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HiQuiPs: Patient Safety in the ED Part 3 – The Role of Safety Culture in a Patient Safety Program

Updated: Feb 27, 2022

Authors: Ryan Tam, Ahmed Taher, Amy Cheng, Lucas Chartier

You are attending a departmental event when you walk over to a group of your colleagues, and the conversation goes silent. You wonder if you had that effect on the conversation, but the awkward silence is reluctantly broken by the person who was speaking when they quietly continue their story. This veteran physician discusses a recent incident where they placed a wrong-sized lumen chest tube in a patient, only to have to replace it afterwards. In what seems to be a sign of moral support, a veteran nurse shares a story where they gave the wrong patient medication. This opens the door to many more people sharing their own incidents that occurred recently.

You walk away thinking about how secretive this conversation was, and wonder why these patient safety incidents aren’t being shared with the entire group so that others learn from them, and that the system and processes that led to these incidents can be improved such that these patient safety incidents can be mitigated in the future.

Welcome back to our third post on patient safety in the ED. In the first two parts of the series, we introduced the systems approach to patient safety. In this post, we discuss the role that ED culture has in supporting (or hindering) patient safety.

What is the patient safety culture?

Patient safety culture is a component of organizational culture that “includes the shared beliefs, attitudes, values, norms and behavioural characteristics of employees, and influences staff member attitudes and behaviours in relation to their organization’s ongoing patient safety performance."(1) While it may be difficult to completely separate ED patient safety culture from the overarching organizational culture, different clinical units may have differences in their subcultures, which provide opportunities for local improvement and leading by example.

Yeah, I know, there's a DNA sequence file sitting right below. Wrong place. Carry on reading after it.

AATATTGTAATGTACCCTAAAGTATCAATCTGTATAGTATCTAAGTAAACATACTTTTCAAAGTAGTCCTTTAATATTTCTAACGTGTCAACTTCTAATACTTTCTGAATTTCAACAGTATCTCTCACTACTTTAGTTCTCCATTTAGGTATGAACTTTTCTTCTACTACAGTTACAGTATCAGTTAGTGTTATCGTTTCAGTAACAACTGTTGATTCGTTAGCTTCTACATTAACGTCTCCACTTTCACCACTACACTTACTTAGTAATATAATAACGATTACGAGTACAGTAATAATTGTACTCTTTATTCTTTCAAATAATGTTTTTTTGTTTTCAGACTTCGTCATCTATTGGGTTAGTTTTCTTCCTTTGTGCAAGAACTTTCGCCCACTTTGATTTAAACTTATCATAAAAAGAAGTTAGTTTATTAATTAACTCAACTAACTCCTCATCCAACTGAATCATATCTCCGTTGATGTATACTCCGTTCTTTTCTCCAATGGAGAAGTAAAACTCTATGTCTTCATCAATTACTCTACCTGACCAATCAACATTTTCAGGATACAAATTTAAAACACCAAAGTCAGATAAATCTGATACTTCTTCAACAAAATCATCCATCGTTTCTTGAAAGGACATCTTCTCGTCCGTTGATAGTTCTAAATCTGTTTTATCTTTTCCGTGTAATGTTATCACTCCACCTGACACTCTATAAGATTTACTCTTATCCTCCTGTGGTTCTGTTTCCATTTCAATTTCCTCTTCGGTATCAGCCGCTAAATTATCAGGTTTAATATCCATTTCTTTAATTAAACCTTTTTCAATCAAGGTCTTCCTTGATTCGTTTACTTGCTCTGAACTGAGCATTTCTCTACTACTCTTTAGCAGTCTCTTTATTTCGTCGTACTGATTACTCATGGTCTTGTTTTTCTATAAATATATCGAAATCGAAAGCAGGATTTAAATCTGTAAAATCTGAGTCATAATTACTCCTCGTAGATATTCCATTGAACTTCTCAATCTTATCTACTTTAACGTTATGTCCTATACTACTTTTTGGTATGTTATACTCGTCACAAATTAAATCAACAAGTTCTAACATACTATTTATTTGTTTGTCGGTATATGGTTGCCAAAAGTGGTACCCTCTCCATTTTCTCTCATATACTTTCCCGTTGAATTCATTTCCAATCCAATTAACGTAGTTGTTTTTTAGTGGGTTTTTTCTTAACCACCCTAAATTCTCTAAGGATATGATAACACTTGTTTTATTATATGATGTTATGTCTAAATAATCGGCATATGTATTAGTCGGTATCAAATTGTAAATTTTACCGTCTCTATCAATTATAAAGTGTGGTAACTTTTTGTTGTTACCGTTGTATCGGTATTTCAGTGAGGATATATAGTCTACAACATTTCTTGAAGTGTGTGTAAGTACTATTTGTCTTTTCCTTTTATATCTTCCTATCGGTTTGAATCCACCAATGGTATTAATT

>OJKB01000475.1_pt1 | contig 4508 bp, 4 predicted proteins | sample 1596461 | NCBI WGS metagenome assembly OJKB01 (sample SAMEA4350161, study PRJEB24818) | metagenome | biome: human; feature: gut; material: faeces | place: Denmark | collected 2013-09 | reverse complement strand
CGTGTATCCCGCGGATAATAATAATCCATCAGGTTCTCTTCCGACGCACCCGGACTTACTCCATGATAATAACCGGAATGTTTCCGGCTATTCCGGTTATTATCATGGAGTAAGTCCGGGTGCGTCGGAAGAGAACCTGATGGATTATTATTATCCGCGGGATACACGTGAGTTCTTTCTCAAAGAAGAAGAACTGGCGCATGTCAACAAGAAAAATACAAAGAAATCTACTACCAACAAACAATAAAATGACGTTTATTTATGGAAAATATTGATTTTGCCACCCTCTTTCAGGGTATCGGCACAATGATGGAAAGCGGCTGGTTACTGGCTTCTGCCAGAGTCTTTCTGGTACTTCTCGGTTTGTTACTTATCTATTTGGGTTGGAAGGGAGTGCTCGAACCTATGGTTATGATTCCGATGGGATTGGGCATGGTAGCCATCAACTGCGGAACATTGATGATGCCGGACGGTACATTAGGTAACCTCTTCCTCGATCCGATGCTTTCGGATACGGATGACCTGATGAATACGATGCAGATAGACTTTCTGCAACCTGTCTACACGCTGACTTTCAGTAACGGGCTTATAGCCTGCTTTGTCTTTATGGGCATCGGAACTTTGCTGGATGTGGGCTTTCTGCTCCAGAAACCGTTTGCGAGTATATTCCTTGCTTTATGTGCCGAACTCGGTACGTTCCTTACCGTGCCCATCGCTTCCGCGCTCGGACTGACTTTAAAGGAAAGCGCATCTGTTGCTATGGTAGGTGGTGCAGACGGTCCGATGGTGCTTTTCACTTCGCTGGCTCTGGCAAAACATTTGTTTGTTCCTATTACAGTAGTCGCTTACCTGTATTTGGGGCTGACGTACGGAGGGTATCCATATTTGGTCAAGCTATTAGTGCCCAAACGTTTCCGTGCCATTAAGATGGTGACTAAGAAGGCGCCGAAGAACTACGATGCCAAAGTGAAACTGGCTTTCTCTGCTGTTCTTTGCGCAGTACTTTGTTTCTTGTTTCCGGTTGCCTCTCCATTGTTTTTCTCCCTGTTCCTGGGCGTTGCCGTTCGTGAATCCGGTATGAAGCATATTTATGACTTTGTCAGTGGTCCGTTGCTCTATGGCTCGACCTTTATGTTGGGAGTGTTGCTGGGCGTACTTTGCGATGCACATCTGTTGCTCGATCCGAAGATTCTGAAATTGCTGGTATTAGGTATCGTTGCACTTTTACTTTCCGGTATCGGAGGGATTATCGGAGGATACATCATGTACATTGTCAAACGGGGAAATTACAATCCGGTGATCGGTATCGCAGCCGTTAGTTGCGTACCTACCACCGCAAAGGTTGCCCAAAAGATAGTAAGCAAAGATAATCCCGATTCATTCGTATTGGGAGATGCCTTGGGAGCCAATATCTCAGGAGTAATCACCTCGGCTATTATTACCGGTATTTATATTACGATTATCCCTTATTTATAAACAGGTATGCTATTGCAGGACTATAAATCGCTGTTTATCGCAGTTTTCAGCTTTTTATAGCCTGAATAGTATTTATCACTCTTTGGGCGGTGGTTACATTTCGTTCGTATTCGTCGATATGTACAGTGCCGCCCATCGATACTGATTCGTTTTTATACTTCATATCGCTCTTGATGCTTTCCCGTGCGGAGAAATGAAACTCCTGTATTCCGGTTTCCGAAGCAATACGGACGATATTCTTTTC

Why is it important?

An improved patient safety culture has been associated with reduced patient harm,(2,3) a perception of better care by patients and family members, and reduced staff burnout. Front line staff in ‘safe’ environment are more likely to report errors.(4,5,6,7) Overall, creating this type of culture enhances the work environment and shape staff perceptions about ‘normal’ behaviour related to patient safety in their work area.(8) All in all, it is a big deal!

How do you measure your patient safety culture?

A number of surveys have been designed to assess the patient safety culture in healthcare that may be applicable for use in the ED.(9,10)

Example of a safety attitudes questionnaire (source: John Sexton et al.,

The key point in utilizing these questionnaires is that stakeholder engagement, particularly front-line staff, is important in identifying the barriers that exist and key opportunities for improvement in an organization’s safety culture.

How to promote patient safety culture in the ED

Most studies on interventions promoting a patient safety culture were multi-component interventions.8 These included team training activities, executive walk arounds, or the use of evidence based culture change toolkits.(11)